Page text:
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St. Joseph’s: A Stockton Institution

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St. Joseph’s Medical Center stands today as one of Stockton’s tried-and-true institutions. For many locals, the hospital’s history and contributions to the community are taken for granted, but behind the façade stands a great historical institution. 

St. Joseph’s was the brainchild of local priest, Fr. William Bernard O’Connor. Born in Cork County, Ireland, in October 1841, O’Connor became a priest in 1868 and oversaw his first mass in Stockton at St. Mary’s on March 19, 1872. He established numerous schools and ministries across the county, and on September 19, 1898, announced his intention to build a hospital and home for old men in Stockton. 

Within months, the region’s large Catholic community had organized to fulfill O’Connor’s dream. The cornerstone was dedicated on March 19, 1899, with Archbishop Patrick W. Riordan presiding over the event. The building eventually cost $30,000, with substantial donations from J.D. Peters, Julia Weber, Basilio Laogier, John Barrett and the Catholic Ladies of Stockton. While Catholic in name and management, the non-Catholic community organized to help build the hospital, with substantial investment coming from the Methodist, Presbyterian and non-denominational communities. The home opened on December 21, 1899, and was staffed by Fr. O’Connor and a team of local nuns, nurses and doctors. Soon thereafter, in 1905, the hospital opened up a wildly successful nurses training school.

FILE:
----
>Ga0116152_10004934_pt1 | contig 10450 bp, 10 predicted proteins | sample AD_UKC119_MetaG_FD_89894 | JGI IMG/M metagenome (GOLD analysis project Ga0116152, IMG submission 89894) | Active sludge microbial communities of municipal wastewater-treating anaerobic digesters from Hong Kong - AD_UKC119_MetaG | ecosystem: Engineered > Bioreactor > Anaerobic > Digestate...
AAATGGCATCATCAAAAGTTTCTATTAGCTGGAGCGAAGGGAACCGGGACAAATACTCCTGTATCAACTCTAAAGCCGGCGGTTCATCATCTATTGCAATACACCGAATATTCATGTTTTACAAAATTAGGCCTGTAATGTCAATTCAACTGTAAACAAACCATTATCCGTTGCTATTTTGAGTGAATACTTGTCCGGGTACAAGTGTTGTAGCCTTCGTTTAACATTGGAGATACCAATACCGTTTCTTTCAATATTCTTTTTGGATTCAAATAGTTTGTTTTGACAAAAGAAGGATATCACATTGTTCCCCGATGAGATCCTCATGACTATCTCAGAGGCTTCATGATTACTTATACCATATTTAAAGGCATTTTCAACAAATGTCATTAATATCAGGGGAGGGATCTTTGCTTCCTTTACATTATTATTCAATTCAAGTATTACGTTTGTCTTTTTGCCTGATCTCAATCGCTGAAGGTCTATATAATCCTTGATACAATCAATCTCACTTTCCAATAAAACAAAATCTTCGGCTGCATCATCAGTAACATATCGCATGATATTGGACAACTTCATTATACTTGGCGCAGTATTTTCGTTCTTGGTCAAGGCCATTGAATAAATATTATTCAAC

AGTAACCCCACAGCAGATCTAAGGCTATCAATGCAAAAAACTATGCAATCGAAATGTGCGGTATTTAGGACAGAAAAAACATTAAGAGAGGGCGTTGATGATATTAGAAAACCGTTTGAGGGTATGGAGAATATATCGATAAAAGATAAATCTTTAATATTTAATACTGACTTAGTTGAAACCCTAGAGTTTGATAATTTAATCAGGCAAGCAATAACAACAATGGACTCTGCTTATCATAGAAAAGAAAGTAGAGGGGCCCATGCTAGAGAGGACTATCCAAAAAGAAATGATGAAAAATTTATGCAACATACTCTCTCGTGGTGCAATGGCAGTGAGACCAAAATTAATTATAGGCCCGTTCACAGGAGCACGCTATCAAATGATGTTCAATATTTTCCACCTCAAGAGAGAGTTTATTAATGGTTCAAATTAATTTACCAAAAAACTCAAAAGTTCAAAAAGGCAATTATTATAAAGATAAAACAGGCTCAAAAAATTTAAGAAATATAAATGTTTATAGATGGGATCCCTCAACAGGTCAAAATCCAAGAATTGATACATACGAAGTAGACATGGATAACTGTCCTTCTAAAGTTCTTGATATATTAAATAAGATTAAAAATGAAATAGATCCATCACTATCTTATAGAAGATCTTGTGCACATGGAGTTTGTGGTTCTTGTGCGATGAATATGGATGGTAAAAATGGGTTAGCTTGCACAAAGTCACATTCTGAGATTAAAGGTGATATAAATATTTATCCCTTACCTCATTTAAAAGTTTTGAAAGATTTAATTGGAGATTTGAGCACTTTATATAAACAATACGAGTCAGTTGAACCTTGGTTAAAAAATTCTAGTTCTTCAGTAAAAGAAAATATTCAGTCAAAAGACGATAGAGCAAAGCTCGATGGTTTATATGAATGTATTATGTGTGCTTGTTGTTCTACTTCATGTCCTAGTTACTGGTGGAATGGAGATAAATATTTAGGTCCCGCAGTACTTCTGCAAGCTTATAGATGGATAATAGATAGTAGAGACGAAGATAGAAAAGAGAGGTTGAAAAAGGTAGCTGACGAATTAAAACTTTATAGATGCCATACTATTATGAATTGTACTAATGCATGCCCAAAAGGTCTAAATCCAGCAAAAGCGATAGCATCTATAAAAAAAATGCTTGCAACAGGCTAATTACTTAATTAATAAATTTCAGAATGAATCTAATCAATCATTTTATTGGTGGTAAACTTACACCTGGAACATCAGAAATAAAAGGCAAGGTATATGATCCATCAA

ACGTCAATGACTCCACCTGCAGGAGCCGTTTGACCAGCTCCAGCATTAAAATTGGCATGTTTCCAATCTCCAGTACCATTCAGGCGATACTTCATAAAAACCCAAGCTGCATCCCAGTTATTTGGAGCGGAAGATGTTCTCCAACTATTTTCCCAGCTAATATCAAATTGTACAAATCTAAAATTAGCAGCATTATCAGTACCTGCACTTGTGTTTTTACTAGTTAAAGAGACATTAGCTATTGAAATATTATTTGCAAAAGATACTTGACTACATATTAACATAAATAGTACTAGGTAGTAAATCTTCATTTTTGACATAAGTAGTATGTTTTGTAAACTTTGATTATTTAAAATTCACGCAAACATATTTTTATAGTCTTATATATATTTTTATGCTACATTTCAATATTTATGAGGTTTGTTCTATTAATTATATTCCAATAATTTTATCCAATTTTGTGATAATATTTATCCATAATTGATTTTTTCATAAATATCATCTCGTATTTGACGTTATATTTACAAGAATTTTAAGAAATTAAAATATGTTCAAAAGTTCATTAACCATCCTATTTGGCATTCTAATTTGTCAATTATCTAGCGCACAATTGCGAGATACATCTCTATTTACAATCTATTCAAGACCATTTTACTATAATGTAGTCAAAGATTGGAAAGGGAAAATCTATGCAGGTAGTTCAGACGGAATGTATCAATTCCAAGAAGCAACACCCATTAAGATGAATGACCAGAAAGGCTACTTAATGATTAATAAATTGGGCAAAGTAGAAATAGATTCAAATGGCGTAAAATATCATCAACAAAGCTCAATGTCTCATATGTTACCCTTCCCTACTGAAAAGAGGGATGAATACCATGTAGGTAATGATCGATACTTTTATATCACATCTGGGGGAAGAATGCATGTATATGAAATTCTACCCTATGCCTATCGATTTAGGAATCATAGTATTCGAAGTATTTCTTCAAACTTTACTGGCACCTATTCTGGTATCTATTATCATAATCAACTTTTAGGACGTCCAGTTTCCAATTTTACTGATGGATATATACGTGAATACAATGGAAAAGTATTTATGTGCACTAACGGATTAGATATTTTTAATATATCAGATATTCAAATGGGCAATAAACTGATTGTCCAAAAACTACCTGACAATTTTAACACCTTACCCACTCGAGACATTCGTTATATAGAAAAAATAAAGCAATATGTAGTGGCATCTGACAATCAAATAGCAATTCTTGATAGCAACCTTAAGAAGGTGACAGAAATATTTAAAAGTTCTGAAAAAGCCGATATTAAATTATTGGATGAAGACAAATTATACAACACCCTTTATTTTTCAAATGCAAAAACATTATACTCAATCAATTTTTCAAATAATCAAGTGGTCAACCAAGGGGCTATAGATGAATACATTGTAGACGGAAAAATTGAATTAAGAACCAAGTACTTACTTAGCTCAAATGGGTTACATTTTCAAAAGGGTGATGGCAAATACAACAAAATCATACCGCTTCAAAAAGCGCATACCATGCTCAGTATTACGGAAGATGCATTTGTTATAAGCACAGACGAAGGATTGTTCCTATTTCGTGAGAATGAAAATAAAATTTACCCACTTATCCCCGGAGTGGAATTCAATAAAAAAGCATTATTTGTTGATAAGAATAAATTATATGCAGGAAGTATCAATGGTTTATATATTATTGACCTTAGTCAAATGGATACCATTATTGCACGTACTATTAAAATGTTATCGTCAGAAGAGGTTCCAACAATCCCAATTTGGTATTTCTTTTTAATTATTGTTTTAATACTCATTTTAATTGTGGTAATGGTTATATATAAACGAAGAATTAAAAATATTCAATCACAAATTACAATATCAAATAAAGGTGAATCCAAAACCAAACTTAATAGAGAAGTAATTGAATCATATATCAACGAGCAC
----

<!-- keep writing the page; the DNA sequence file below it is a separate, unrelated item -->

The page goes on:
“How glad the people of Stockton seem…this great work is a charity to the care and generosity of this town. This Home is to be open to all classes of people. Irrespective of race, nationality or creed, for charity knows no creed, knows no race. It is the one that binds us together,” Archbishop of San Francisco, the Most Reverend Patrick W. Riordan, said at the time.

Fr. O’Connor passed away in 1911, and upon his death the ownership of the hospital transferred to the Dominican Sisters of San Rafael, who sponsored the hospital throughout the 20th century. In 1916, a modern hospital was erected, with a two-story mission renaissance façade that still stands as the Main Building. In 1928, St. Joseph’s Hospital was accredited by the American College of Surgeons. In 1938, due to Depression-era difficulties, the St. Joseph’s Nursing School was forced to close. Late in 1952, the hospital was again accredited by the newly formed Joint Commission on Accreditation for Hospitals in 1952. 

Throughout the 1950s, 1960s and 1970s, the hospital continued to grow, with new buildings, a major new department dedicated to Nuclear Medicine (1955), a surgical center (1959), ICU (1959), and a coronary care unit and redeveloped maternity and emergency departments (1970) opening to serve the community. Further developments in the 1970s included the introductions of crisis intervention health, CAT scans (1976), an oncology department (1978), and a quality assurance program (1979). A major innovator, St. Joseph’s was typically the first medical center in San Joaquin County and in the San Joaquin Valley to implement most new treatments for patients. 

Today, St. Joseph’s is capably managed by Dignity Health and continues to serve as the region’s largest medical center, with 355 beds, nearly 900 physicians and 2,300 employees. The hospital celebrated its 120th anniversary on March 19, 2019.

Story by: Phillip Merlo